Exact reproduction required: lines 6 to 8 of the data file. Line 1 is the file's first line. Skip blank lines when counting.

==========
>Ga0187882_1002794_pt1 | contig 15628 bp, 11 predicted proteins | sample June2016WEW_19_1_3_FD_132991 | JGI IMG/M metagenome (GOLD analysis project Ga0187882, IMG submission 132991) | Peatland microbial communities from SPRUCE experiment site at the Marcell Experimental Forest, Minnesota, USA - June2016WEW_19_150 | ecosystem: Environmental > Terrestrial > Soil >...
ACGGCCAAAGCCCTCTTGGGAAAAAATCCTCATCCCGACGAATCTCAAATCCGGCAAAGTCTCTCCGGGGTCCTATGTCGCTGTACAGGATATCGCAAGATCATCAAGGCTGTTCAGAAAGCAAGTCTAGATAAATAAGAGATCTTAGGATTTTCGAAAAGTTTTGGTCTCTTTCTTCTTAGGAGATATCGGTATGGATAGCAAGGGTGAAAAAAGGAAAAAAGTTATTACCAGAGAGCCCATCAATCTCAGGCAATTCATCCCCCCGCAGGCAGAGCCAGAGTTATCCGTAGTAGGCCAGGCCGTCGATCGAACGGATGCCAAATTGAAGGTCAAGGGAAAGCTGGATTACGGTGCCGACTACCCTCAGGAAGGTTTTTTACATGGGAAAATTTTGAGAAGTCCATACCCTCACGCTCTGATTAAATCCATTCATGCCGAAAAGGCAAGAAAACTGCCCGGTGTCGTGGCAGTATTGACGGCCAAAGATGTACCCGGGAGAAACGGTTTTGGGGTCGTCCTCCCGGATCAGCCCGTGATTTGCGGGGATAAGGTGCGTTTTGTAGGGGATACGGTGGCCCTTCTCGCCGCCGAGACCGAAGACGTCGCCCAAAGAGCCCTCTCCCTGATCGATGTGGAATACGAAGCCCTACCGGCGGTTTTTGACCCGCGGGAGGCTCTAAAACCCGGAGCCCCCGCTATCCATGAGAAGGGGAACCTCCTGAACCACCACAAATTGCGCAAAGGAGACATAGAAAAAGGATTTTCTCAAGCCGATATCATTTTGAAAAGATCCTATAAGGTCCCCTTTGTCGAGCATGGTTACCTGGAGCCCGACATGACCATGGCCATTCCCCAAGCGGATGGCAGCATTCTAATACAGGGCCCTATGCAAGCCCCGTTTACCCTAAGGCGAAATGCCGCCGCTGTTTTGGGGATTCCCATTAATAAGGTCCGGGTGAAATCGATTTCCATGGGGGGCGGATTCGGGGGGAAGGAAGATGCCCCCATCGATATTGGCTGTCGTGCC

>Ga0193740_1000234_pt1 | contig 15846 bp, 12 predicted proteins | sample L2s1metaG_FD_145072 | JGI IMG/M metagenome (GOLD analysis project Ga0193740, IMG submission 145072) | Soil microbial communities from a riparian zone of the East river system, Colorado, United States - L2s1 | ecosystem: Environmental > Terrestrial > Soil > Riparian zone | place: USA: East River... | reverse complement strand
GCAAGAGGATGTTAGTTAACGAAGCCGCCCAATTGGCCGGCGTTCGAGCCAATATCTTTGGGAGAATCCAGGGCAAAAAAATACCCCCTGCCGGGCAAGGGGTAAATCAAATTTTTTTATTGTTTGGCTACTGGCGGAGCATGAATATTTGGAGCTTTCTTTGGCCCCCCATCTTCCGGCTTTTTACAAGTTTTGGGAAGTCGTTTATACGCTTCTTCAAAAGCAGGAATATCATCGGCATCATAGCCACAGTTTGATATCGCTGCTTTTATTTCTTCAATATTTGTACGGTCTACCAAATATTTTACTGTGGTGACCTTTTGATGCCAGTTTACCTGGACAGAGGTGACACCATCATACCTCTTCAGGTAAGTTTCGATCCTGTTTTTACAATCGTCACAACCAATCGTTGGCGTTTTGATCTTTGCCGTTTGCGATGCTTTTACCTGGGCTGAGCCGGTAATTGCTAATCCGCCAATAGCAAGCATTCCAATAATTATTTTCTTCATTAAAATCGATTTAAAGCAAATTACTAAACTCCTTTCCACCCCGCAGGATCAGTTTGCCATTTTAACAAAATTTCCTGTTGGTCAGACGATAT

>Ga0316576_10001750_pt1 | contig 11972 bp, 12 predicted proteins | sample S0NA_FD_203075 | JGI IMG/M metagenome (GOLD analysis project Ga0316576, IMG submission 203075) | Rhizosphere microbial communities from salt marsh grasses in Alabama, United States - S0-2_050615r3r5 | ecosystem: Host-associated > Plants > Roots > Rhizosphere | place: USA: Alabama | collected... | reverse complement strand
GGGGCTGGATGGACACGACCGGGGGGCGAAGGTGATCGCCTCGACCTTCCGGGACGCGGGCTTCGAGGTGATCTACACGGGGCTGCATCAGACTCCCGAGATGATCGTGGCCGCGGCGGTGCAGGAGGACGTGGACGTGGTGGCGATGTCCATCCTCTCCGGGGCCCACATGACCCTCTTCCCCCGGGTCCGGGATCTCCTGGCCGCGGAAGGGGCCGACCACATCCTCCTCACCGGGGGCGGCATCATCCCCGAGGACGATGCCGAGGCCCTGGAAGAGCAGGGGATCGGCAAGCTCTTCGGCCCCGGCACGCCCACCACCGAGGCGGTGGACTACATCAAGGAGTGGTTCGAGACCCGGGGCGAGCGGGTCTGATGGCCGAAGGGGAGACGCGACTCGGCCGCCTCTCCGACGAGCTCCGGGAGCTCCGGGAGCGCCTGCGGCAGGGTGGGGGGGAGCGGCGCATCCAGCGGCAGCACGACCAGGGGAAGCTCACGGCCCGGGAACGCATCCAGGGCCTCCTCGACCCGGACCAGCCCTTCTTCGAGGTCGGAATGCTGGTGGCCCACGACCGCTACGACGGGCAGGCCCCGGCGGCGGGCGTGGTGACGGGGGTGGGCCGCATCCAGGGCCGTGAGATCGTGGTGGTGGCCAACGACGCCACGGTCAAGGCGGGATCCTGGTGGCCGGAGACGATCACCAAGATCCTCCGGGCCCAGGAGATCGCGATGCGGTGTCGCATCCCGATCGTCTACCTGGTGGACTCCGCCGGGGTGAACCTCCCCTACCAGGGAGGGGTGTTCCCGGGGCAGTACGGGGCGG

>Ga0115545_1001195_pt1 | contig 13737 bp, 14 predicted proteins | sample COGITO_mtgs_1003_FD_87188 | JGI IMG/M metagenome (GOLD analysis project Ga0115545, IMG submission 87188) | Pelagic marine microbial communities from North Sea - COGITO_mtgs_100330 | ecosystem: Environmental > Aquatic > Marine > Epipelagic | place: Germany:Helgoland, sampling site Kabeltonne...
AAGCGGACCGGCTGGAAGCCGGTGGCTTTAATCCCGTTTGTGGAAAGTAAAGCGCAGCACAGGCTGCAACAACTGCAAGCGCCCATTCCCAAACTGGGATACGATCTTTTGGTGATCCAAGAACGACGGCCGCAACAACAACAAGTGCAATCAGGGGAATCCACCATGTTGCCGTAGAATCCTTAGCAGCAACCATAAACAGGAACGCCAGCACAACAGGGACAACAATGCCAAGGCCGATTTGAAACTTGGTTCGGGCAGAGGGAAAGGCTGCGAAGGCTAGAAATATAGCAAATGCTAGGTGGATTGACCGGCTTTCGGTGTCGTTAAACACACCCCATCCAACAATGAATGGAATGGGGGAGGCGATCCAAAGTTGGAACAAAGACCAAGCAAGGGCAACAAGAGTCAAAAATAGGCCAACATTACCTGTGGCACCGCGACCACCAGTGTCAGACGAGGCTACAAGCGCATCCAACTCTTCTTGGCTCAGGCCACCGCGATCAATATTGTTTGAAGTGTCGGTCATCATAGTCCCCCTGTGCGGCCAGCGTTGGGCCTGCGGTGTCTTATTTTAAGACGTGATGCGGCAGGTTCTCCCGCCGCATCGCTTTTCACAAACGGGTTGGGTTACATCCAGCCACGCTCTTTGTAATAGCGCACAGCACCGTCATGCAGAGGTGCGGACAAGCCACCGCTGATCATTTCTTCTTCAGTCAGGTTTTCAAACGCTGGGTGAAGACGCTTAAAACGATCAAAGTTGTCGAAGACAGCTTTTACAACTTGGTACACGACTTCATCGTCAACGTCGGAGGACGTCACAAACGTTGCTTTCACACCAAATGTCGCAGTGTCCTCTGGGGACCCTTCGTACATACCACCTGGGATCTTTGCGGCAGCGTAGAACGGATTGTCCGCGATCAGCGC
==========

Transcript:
GGGGCTGGATGGACACGACCGGGGGGCGAAGGTGATCGCCTCGACCTTCCGGGACGCGGGCTTCGAGGTGATCTACACGGGGCTGCATCAGACTCCCGAGATGATCGTGGCCGCGGCGGTGCAGGAGGACGTGGACGTGGTGGCGATGTCCATCCTCTCCGGGGCCCACATGACCCTCTTCCCCCGGGTCCGGGATCTCCTGGCCGCGGAAGGGGCCGACCACATCCTCCTCACCGGGGGCGGCATCATCCCCGAGGACGATGCCGAGGCCCTGGAAGAGCAGGGGATCGGCAAGCTCTTCGGCCCCGGCACGCCCACCACCGAGGCGGTGGACTACATCAAGGAGTGGTTCGAGACCCGGGGCGAGCGGGTCTGATGGCCGAAGGGGAGACGCGACTCGGCCGCCTCTCCGACGAGCTCCGGGAGCTCCGGGAGCGCCTGCGGCAGGGTGGGGGGGAGCGGCGCATCCAGCGGCAGCACGACCAGGGGAAGCTCACGGCCCGGGAACGCATCCAGGGCCTCCTCGACCCGGACCAGCCCTTCTTCGAGGTCGGAATGCTGGTGGCCCACGACCGCTACGACGGGCAGGCCCCGGCGGCGGGCGTGGTGACGGGGGTGGGCCGCATCCAGGGCCGTGAGATCGTGGTGGTGGCCAACGACGCCACGGTCAAGGCGGGATCCTGGTGGCCGGAGACGATCACCAAGATCCTCCGGGCCCAGGAGATCGCGATGCGGTGTCGCATCCCGATCGTCTACCTGGTGGACTCCGCCGGGGTGAACCTCCCCTACCAGGGAGGGGTGTTCCCGGGGCAGTACGGGGCGG

>Ga0115545_1001195_pt1 | contig 13737 bp, 14 predicted proteins | sample COGITO_mtgs_1003_FD_87188 | JGI IMG/M metagenome (GOLD analysis project Ga0115545, IMG submission 87188) | Pelagic marine microbial communities from North Sea - COGITO_mtgs_100330 | ecosystem: Environmental > Aquatic > Marine > Epipelagic | place: Germany:Helgoland, sampling site Kabeltonne...
AAGCGGACCGGCTGGAAGCCGGTGGCTTTAATCCCGTTTGTGGAAAGTAAAGCGCAGCACAGGCTGCAACAACTGCAAGCGCCCATTCCCAAACTGGGATACGATCTTTTGGTGATCCAAGAACGACGGCCGCAACAACAACAAGTGCAATCAGGGGAATCCACCATGTTGCCGTAGAATCCTTAGCAGCAACCATAAACAGGAACGCCAGCACAACAGGGACAACAATGCCAAGGCCGATTTGAAACTTGGTTCGGGCAGAGGGAAAGGCTGCGAAGGCTAGAAATATAGCAAATGCTAGGTGGATTGACCGGCTTTCGGTGTCGTTAAACACACCCCATCCAACAATGAATGGAATGGGGGAGGCGATCCAAAGTTGGAACAAAGACCAAGCAAGGGCAACAAGAGTCAAAAATAGGCCAACATTACCTGTGGCACCGCGACCACCAGTGTCAGACGAGGCTACAAGCGCATCCAACTCTTCTTGGCTCAGGCCACCGCGATCAATATTGTTTGAAGTGTCGGTCATCATAGTCCCCCTGTGCGGCCAGCGTTGGGCCTGCGGTGTCTTATTTTAAGACGTGATGCGGCAGGTTCTCCCGCCGCATCGCTTTTCACAAACGGGTTGGGTTACATCCAGCCACGCTCTTTGTAATAGCGCACAGCACCGTCATGCAGAGGTGCGGACAAGCCACCGCTGATCATTTCTTCTTCAGTCAGGTTTTCAAACGCTGGGTGAAGACGCTTAAAACGATCAAAGTTGTCGAAGACAGCTTTTACAACTTGGTACACGACTTCATCGTCAACGTCGGAGGACGTCACAAACGTTGCTTTCACACCAAATGTCGCAGTGTCCTCTGGGGACCCTTCGTACATACCACCTGGGATCTTTGCGGCAGCGTAGAACGGATTGTCCGCGATCAGCGC